7. 7. Chebrolu S, Abraham A, Thomas JP. Feature deduction of intrusion detection systems. Computers & Security. 2005;24:295-307. DOI: 10.1016/j.cose.2004.09.008
  8. 8. Cooper GF, Herskovits E. A Bayesian method for the induction of probabilistic networks from data. Machine Learning. 1992;9:309-347. DOI: 10.1007/BF00994110
  9. 9. Verma T, Pearl J. An algorithm for deciding if a set of observed independencies has a causal explanation. In: Proceedings of the 8th International Conference on Uncertainty in Artificial Intelligence. Stanford, CA; July 1992. pp. 323-330. DOI: 10.1016/B978-1-4832-8287-9.50049-9
  10. 10. Pearl J, Wermuth N. When can association graphs admit a causal interpretation? In: Proceedings of the 4th International Workshop on Artificial Intelligence and Statistics. Fort Lauderdale, FL; 1993. pp. 141-150. DOI: 10.1007/978-1-4612-2660-4_21
  11. 11. Schultz MG, Eskin E, Zadok E, Stolfo SJ. Data mining methods for detection of new malicious executables. In: Proceedings of IEEE Symposium on Security and Privacy (S&P’01). Oakland, CA. Anaheim, CA; 14-16 May 2000. DOI: 10.1109/SECPRI.2001.924286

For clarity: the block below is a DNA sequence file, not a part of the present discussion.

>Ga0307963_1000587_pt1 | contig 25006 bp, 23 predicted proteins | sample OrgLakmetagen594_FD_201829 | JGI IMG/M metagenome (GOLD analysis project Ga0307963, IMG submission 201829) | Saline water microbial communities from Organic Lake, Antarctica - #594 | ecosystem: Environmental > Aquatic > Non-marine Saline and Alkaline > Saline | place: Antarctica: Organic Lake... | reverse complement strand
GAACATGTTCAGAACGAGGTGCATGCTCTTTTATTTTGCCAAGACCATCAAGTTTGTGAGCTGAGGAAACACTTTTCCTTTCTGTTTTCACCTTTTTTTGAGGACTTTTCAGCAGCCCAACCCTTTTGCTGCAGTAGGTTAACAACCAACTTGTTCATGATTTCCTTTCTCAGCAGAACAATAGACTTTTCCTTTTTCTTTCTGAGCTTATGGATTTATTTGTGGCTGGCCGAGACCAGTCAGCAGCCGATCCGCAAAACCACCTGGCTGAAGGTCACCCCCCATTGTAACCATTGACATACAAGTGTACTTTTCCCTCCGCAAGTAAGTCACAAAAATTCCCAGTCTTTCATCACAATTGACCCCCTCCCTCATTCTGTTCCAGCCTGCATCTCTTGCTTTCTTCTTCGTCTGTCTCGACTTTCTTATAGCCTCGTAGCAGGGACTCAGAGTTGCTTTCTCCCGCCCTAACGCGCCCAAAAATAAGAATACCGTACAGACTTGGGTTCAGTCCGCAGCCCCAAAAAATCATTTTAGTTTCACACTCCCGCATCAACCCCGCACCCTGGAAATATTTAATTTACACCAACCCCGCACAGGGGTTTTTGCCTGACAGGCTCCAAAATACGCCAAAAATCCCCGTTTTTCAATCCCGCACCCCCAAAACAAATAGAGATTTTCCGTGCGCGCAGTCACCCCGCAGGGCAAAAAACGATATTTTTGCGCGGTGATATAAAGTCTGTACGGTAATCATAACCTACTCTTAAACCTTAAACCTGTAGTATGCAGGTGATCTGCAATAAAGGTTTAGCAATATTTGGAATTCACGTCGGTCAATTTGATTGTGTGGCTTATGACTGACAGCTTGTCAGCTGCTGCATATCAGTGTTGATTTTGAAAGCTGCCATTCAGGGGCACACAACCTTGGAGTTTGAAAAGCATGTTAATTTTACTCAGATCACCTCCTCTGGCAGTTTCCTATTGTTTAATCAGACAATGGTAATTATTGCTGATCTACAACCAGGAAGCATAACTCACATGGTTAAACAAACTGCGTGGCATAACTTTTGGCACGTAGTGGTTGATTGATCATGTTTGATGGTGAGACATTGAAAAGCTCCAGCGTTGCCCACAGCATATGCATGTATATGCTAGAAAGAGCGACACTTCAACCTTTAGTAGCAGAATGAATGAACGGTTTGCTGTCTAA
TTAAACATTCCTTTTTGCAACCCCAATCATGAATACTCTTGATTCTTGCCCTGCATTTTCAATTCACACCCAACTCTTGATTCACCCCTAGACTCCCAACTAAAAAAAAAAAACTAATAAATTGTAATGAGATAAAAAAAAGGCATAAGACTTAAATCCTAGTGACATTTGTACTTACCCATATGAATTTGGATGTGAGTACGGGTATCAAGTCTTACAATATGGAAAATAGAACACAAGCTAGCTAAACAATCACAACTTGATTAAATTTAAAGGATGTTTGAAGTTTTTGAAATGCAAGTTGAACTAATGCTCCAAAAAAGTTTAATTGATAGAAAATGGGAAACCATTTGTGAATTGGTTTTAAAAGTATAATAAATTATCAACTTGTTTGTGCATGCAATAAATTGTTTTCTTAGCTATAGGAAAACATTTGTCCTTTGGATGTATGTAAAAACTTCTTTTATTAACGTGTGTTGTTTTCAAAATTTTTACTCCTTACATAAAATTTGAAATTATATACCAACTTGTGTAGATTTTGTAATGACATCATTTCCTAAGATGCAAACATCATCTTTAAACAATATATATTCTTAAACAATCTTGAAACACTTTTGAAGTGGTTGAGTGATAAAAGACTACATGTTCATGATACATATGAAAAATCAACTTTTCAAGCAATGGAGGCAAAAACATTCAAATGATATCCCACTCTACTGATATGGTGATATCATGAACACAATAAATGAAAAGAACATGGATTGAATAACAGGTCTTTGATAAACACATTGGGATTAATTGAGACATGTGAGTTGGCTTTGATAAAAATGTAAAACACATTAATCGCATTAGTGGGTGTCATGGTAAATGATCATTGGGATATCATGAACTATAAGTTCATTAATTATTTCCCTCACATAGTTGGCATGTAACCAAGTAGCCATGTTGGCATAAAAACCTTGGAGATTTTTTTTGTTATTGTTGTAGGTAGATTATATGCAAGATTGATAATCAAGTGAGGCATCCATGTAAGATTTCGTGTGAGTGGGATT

12. 12. Ghosh AK, Schwartzbard A, Schatz M. Learning program behavior profiles for intrusion detection. In: Proceedings of the 1st USENIX Workshop on Intrusion Detection and Network Monitoring. Santa Clara, CL; 9-12 April 1999. pp. 51-62
  13. 13. Gong F. Deciphering Detection Techniques: Part II. Anomaly-Based Intrusion Detection. Santa Clara, CA, USA: White paper, Mcafee Network Security Technologies Group; 2003
  14. 14. Eskin E, Arnold A, Prerau M, Portnoy L, Stolfo S. A geometric framework for unsupervised anomaly detection: Detecting intrusions in unlabeled data. In: Jajodia S, Barbara S, editors. Applications of Data Mining and Computer Security. Dordrecht: Kluwer; 2002. pp. 77-101. DOI: 10.7916/D8D50TQT
  15. 15. Lee W, Stolfo SJ. Data mining approaches for intrusion detection. In: Proceedings of the 7th USENIX Security Symposium. San Antonio, TX; 26-29 January 1998. DOI: 10.7916/D86D60P8
  16. 16. Apiletti D, Baralis E, Cerquitelli T, D’Elia V. Characterizing network traffic by means of the NetMine framework. Computer Networks. 2009;53(6):774-789. DOI: 10.1016/j.comnet.2008.12.011
  17. 17. Mannila H, Toivonen H. Discovering generalized episodes using minimal occurrences. In: Proceedings of the 2nd International Conference on Knowledge Discovery in Databases and Data Mining. Portland, OR: P. ACM; August 1996. pp. 146-151
  18. 18. Luo J, Bridges SM. Mining fuzzy association rules and fuzzy frequency episodes for intrusion detection. International Journal of Intelligent Systems. 2000;15(8):687-703
  19. 19. tcpdump website. Available from:
  20. 20. Ghosh AK, Wanken J, Charron F. Detecting anomalous and unknown intrusions against programs. In: Proceedings of the 14th Annual Computer Security Applications Conference (ACSAC’98). Phoenix, AZ; 7-1 December 1998. DOI: 10.1109/CSAC.1998.738646